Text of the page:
School representatives bring back lessons from Auschwitz
"The one who does not remember history is bound to live through it again."
A single line printed on the wall of a Nazi concentration camp building was enough to remind them why they were there.
As a 200-strong group of sixth form students trudged past bleak buildings and barbed wire fences it became all too apparent that this was the place where the extermination of six million Jews had begun – Auschwitz.
As part of a trip organised by the Holocaust Educational Trust, the students were taking part in a one-day visit to Poland for the Lessons From Auschwitz project. The purpose was to learn more about the atrocities committed after the German invasion in 1939.
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And while the day was long, tiring and undoubtedly emotional, the educators on the trip emphasised the importance of why the students were there – to tell people back home what they had seen and heard so the nightmare of the holocaust would never be repeated.
The first stop on the trip was the town of Oswiecim where, before the war, 58 per cent of the population was Jewish. Students were taken to a cemetery where hundreds of victims were buried, the majority of whom had no grave.
The next stop was Auschwitz One, a concentration camp where up to 20,000 prisoners were held at one time. It was here students saw rooms filled with the actual hair shaved from the heads of thousands of prisoners along with hundreds of suitcases and thousands of pairs of shoes which were taken from them when they entered the camp.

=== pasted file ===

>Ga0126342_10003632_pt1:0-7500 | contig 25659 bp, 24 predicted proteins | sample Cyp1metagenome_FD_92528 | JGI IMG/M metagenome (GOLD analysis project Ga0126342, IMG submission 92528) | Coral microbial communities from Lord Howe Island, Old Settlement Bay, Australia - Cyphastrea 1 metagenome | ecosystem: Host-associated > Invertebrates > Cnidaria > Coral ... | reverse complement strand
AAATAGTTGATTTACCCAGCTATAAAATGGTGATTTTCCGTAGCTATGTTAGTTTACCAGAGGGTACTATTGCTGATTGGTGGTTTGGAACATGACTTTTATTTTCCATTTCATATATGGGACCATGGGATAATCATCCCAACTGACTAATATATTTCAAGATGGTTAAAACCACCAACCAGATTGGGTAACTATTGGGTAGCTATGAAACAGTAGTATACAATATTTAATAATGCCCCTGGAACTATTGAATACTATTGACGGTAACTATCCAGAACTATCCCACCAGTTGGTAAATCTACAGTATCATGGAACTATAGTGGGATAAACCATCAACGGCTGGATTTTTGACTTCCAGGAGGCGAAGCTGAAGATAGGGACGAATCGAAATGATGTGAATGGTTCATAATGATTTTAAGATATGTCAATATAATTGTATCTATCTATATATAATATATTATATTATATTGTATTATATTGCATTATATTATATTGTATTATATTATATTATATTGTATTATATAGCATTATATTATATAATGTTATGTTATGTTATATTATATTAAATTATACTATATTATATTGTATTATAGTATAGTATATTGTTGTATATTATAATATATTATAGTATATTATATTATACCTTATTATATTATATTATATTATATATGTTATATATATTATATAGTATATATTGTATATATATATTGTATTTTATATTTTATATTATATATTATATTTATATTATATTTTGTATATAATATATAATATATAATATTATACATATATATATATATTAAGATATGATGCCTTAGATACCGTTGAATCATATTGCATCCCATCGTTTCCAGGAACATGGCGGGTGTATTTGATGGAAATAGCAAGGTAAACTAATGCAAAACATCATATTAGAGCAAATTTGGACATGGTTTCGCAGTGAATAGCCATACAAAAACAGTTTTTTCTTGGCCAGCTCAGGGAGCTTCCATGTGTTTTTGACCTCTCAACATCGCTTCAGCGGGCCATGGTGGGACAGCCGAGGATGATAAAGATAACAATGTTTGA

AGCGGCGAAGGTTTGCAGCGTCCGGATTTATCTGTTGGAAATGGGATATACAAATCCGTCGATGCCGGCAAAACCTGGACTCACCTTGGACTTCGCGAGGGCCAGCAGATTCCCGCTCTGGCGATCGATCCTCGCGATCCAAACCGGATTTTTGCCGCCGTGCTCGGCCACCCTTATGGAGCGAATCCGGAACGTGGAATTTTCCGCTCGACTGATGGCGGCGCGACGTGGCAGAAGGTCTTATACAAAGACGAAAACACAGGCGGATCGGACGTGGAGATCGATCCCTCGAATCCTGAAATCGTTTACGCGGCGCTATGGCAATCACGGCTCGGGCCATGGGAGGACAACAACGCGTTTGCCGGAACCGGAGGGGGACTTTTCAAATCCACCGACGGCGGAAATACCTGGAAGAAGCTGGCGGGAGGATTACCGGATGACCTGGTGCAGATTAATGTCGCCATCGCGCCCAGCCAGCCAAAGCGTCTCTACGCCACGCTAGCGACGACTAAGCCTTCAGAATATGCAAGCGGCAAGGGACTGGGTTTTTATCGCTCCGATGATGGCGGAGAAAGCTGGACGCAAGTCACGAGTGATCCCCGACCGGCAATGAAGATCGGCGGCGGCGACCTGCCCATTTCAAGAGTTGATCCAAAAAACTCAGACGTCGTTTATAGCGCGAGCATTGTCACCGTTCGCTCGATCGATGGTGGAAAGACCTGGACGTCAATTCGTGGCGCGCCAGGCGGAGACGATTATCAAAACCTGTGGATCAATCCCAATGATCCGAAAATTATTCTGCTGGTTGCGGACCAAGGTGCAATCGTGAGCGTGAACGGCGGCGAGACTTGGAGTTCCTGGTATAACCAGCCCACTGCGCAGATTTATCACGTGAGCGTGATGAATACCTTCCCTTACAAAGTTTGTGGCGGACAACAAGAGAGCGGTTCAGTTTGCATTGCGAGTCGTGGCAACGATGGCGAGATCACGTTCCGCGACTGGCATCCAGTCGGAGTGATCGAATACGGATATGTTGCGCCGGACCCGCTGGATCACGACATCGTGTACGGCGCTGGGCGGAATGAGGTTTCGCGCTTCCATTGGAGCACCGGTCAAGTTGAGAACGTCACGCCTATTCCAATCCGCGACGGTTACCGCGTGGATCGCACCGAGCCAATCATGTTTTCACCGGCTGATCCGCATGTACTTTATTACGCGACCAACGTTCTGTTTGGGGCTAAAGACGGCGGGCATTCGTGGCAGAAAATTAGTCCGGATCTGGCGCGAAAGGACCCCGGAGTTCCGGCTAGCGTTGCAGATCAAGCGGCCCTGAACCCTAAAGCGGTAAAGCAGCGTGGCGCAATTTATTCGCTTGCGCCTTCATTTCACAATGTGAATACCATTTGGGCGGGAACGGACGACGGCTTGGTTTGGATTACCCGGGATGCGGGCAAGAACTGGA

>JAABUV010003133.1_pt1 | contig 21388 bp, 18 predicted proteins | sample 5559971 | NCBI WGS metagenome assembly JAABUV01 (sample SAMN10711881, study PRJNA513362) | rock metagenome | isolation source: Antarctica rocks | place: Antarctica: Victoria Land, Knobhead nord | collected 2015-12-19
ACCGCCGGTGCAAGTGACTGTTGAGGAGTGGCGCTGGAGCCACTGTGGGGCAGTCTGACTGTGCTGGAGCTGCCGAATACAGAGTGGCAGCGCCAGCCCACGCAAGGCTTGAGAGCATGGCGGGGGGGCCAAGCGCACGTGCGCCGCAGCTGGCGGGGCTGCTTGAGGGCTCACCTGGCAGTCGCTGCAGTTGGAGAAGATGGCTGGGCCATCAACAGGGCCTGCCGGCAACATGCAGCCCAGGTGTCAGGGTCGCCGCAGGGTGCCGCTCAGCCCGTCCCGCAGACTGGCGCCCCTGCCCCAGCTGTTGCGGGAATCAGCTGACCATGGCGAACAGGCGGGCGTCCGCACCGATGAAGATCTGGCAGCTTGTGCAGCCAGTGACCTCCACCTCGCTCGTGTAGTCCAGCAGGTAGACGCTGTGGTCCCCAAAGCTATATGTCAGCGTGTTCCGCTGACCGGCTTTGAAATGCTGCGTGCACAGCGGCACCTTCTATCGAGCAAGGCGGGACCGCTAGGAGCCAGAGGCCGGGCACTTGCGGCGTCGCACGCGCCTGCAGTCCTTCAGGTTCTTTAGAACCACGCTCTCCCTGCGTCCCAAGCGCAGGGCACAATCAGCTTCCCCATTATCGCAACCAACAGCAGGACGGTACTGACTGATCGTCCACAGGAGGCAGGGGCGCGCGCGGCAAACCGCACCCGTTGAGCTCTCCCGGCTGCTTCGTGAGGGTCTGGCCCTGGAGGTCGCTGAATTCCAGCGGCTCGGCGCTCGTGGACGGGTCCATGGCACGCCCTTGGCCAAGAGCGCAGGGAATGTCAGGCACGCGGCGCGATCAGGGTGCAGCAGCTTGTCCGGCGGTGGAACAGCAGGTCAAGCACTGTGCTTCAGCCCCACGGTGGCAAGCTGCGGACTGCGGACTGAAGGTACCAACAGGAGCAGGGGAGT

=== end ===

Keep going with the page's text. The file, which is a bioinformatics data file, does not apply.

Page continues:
There was also the chance to walk through the gas chamber and crematoria were prisoners were told they were being sent for a shower after a long trip on the train to the camp.
Evy Tang, who attends Maynard's School in Exeter and lives in Chulmleigh, said: "You see it on films but then to walk in and have it right there in front of you, I don't know what to say."
It was then on to Birkenau, also known as Aushwitz Two, which was the only camp used primarily as a death camp. The main extermination site, housing the gas chambers and crematorium, gives a real sense of how bleak the situation was for any prisoner.
A memorial speech was given by Rabbi Barry Marcus who told the group if they were to hold a minute's silence for each person who had been killed, just at Birkenau, it would last three years.
As ambassadors for their schools, the students are now tasked with presenting what they heard and saw at Auschwitz-Birkenau to their peers.
The Lessons From Auschwitz project has so far taken more than 18,000 students from the UK to Poland with the aim of increasing knowledge and understanding of the Holocaust.
Karen Pollock, chief executive of the London-based Holocaust Educational Trust, said: "The Lessons From Auschwitz Project is such a vital part of our work because it gives students the chance to understand the dangers and potential effects of prejudice and racism today.
"The project encourages them to act on what they see and learn, and the inspiring work they go on to do in their local areas demonstrates the importance of the visit.
"With the support of Government funding, we are delighted that the programme is now able to reach students across the country."